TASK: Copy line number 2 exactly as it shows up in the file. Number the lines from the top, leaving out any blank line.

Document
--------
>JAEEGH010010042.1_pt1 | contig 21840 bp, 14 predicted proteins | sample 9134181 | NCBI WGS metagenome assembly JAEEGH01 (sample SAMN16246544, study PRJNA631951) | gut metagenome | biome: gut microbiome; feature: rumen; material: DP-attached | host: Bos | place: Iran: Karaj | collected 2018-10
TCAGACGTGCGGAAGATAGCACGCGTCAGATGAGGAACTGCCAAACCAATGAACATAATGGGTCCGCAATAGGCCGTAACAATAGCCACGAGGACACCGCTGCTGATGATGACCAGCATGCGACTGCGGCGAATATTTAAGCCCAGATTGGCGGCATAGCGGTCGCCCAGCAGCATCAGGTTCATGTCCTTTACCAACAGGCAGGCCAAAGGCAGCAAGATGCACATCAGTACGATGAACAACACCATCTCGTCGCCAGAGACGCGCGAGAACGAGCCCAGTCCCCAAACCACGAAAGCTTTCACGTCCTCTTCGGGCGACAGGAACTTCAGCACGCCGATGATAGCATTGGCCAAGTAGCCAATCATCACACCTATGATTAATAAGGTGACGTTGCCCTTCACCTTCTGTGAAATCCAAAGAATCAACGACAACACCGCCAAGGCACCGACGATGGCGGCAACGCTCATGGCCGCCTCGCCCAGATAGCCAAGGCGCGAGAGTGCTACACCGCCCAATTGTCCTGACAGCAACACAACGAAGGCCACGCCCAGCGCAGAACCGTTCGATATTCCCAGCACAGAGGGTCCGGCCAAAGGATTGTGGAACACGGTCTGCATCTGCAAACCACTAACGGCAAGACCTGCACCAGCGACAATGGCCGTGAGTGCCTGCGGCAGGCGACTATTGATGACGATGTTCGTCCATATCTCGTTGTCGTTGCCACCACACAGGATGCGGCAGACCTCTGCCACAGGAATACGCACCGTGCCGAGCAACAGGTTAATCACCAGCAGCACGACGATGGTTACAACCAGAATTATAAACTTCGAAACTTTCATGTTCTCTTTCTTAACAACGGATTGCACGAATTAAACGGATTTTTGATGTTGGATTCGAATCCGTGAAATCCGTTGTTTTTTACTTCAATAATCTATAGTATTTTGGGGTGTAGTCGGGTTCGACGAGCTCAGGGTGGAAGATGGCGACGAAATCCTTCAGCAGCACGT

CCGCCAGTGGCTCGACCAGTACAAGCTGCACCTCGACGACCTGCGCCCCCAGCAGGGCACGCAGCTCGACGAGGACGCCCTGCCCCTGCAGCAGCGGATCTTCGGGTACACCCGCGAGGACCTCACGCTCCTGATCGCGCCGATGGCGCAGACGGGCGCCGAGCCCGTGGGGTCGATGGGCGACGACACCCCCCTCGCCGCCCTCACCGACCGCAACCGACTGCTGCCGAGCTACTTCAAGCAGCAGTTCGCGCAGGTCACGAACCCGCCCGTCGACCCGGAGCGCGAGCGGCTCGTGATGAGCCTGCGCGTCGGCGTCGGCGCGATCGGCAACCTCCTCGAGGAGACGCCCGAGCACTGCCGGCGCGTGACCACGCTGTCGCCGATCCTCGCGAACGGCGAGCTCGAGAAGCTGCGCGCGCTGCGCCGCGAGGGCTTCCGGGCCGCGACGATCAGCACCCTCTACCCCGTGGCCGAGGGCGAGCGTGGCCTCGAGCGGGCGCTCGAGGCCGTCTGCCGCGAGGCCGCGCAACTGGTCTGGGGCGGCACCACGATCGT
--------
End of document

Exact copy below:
TCAGACGTGCGGAAGATAGCACGCGTCAGATGAGGAACTGCCAAACCAATGAACATAATGGGTCCGCAATAGGCCGTAACAATAGCCACGAGGACACCGCTGCTGATGATGACCAGCATGCGACTGCGGCGAATATTTAAGCCCAGATTGGCGGCATAGCGGTCGCCCAGCAGCATCAGGTTCATGTCCTTTACCAACAGGCAGGCCAAAGGCAGCAAGATGCACATCAGTACGATGAACAACACCATCTCGTCGCCAGAGACGCGCGAGAACGAGCCCAGTCCCCAAACCACGAAAGCTTTCACGTCCTCTTCGGGCGACAGGAACTTCAGCACGCCGATGATAGCATTGGCCAAGTAGCCAATCATCACACCTATGATTAATAAGGTGACGTTGCCCTTCACCTTCTGTGAAATCCAAAGAATCAACGACAACACCGCCAAGGCACCGACGATGGCGGCAACGCTCATGGCCGCCTCGCCCAGATAGCCAAGGCGCGAGAGTGCTACACCGCCCAATTGTCCTGACAGCAACACAACGAAGGCCACGCCCAGCGCAGAACCGTTCGATATTCCCAGCACAGAGGGTCCGGCCAAAGGATTGTGGAACACGGTCTGCATCTGCAAACCACTAACGGCAAGACCTGCACCAGCGACAATGGCCGTGAGTGCCTGCGGCAGGCGACTATTGATGACGATGTTCGTCCATATCTCGTTGTCGTTGCCACCACACAGGATGCGGCAGACCTCTGCCACAGGAATACGCACCGTGCCGAGCAACAGGTTAATCACCAGCAGCACGACGATGGTTACAACCAGAATTATAAACTTCGAAACTTTCATGTTCTCTTTCTTAACAACGGATTGCACGAATTAAACGGATTTTTGATGTTGGATTCGAATCCGTGAAATCCGTTGTTTTTTACTTCAATAATCTATAGTATTTTGGGGTGTAGTCGGGTTCGACGAGCTCAGGGTGGAAGATGGCGACGAAATCCTTCAGCAGCACGT